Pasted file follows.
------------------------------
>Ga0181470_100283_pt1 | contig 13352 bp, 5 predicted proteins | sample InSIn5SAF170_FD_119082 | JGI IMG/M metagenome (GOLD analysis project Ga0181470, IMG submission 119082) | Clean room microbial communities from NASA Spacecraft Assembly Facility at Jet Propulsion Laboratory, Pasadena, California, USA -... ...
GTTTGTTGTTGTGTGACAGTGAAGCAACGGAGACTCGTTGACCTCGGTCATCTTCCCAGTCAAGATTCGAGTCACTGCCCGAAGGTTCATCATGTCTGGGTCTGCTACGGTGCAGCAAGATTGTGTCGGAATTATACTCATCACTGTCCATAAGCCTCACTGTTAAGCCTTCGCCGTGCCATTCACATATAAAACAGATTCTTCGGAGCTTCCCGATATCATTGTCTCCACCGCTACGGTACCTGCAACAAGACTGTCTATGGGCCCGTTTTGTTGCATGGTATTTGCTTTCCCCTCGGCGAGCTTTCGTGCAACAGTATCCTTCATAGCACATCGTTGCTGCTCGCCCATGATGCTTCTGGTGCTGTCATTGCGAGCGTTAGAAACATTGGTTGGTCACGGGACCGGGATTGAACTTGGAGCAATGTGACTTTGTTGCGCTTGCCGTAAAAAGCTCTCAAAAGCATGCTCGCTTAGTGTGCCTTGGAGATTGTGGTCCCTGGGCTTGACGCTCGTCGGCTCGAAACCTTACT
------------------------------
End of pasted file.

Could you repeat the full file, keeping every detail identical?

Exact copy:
>Ga0181470_100283_pt1 | contig 13352 bp, 5 predicted proteins | sample InSIn5SAF170_FD_119082 | JGI IMG/M metagenome (GOLD analysis project Ga0181470, IMG submission 119082) | Clean room microbial communities from NASA Spacecraft Assembly Facility at Jet Propulsion Laboratory, Pasadena, California, USA -... ...
GTTTGTTGTTGTGTGACAGTGAAGCAACGGAGACTCGTTGACCTCGGTCATCTTCCCAGTCAAGATTCGAGTCACTGCCCGAAGGTTCATCATGTCTGGGTCTGCTACGGTGCAGCAAGATTGTGTCGGAATTATACTCATCACTGTCCATAAGCCTCACTGTTAAGCCTTCGCCGTGCCATTCACATATAAAACAGATTCTTCGGAGCTTCCCGATATCATTGTCTCCACCGCTACGGTACCTGCAACAAGACTGTCTATGGGCCCGTTTTGTTGCATGGTATTTGCTTTCCCCTCGGCGAGCTTTCGTGCAACAGTATCCTTCATAGCACATCGTTGCTGCTCGCCCATGATGCTTCTGGTGCTGTCATTGCGAGCGTTAGAAACATTGGTTGGTCACGGGACCGGGATTGAACTTGGAGCAATGTGACTTTGTTGCGCTTGCCGTAAAAAGCTCTCAAAAGCATGCTCGCTTAGTGTGCCTTGGAGATTGTGGTCCCTGGGCTTGACGCTCGTCGGCTCGAAACCTTACT